The normalizing of precision guidance for munitions has lead to a trend of decreasing warhead size for many applications. There’s no sense hauling one five hundred pound bomb when you can get by with a 250 pound bomb, especially when you can carry two of the later.
For the last decade or so, the poster child of this trend was the Small Diameter Bomb, or SDB, a GPS/INS guided bomb of about 250 pounds, equipped with wings to allow it considerable standoff range, and a variety of fuzing options to allow it to attack either soft targets or hardened targets.
But the SDB has a couple of drawbacks, primarily that it cannot attack moving targets, or be retargeted after launch.
And so the SDB II program came into being. SDB II uses the same basic GPS/INS guidance architecture, but also adds terminal guidance capability, allowing it to either attack moving targets, or to shift targets via a secure datalink back to the launching plane.
Whereas just a few years ago, simply adding GPS/INS navigation to a bomb was pretty technically challenging, today the Air Force and prime contractor Raytheon are able to do that, and add not one, but three terminal seeker modes to SBD II. Millimeter Wavelength Radar, Imaging Ifrared, or Semi Active Laser Homing are all options, on each bomb!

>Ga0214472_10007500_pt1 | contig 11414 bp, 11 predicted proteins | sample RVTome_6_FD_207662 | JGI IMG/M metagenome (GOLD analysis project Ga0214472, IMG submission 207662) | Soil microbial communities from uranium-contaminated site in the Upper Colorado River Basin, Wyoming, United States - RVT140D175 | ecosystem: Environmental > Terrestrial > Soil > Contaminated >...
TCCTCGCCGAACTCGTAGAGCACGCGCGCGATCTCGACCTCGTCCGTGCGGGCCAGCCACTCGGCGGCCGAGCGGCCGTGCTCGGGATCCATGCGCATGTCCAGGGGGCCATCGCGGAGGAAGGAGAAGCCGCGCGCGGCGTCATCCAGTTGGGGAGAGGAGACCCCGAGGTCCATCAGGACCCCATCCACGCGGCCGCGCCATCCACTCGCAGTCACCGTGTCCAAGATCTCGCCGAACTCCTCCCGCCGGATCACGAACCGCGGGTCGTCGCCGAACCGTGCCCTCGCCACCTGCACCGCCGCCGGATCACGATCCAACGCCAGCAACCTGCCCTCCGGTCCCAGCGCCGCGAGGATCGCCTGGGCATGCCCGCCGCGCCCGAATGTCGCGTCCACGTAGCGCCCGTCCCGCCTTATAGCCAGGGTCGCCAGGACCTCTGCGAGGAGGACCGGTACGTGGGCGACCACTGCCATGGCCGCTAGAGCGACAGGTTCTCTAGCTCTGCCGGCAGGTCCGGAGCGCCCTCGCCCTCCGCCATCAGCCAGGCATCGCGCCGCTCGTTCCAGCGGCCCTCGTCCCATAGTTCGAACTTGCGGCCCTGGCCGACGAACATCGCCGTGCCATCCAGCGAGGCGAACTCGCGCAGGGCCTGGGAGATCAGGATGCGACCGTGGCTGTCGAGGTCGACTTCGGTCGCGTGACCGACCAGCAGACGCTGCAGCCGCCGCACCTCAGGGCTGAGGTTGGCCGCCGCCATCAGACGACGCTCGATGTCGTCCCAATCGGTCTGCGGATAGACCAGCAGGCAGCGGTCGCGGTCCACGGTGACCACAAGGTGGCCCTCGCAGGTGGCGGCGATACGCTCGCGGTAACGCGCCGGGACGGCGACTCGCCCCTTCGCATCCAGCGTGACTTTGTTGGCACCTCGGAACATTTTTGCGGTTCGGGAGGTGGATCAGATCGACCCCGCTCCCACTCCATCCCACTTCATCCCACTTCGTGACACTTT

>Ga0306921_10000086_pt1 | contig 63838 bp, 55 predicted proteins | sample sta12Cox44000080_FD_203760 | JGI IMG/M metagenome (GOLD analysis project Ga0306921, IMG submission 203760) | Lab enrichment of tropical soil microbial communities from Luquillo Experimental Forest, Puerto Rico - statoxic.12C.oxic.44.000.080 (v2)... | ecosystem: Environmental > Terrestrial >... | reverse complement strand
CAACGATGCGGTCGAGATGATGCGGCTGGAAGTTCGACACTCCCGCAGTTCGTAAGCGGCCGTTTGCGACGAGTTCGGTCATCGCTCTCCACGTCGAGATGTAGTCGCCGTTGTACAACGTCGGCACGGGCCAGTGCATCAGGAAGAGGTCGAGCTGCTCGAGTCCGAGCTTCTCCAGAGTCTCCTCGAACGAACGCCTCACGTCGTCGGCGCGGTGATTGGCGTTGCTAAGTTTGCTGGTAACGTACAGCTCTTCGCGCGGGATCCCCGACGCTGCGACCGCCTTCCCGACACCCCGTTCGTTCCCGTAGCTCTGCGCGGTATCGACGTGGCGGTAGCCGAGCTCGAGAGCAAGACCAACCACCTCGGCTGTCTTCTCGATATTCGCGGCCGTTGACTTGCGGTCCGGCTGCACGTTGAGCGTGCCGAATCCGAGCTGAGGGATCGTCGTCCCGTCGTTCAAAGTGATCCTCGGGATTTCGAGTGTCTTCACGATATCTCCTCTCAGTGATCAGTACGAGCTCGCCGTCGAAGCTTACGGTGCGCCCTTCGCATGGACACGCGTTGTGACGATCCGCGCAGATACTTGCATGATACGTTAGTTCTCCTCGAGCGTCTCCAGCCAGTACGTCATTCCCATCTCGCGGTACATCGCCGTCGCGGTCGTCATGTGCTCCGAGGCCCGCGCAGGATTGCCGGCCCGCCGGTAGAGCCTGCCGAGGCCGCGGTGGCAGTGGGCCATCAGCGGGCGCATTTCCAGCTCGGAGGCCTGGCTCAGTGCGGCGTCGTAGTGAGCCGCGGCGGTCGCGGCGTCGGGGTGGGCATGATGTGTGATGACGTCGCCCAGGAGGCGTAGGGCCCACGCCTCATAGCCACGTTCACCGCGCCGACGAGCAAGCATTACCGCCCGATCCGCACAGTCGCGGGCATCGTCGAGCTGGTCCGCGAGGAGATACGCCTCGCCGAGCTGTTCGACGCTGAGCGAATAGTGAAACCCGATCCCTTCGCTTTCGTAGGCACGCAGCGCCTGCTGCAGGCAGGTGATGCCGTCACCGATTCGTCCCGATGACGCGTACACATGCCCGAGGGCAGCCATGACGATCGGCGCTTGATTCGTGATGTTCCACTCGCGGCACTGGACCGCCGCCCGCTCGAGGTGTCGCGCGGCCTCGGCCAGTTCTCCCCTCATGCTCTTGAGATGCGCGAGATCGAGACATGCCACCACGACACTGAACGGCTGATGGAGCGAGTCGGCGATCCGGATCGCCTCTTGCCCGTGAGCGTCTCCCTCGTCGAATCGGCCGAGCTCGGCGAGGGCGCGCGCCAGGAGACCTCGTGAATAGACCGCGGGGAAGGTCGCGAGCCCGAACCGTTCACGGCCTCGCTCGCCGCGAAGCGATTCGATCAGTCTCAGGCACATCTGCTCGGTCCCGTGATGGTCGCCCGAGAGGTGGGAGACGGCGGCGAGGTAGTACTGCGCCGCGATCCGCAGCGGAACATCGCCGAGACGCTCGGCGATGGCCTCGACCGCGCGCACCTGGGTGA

It’s not mentioned much, but one has to suspect a large part of the justification of such a sophisticated seeker suite isn’t so much a desire to be able to pick off the odd pick up truck or tank, but rather to add to the selection of weapons the Air Force can use to roll back sophisticated air defense networks equipped with weapons like the S-300 and S-400 Surface to Air Missiles.
Now, one single weapon, even the SDB II, isn’t a cure for high threat SAM networks. But combined with escort and standoff jamming (from, say EF-18G Growlers), HARM and JSOW missiles, and a plentitude of decoys such as the MALD-J, one can both blind and claw away at an Integrated Air Defense System to the point where more conventional strikes are no longer prohibitively risky.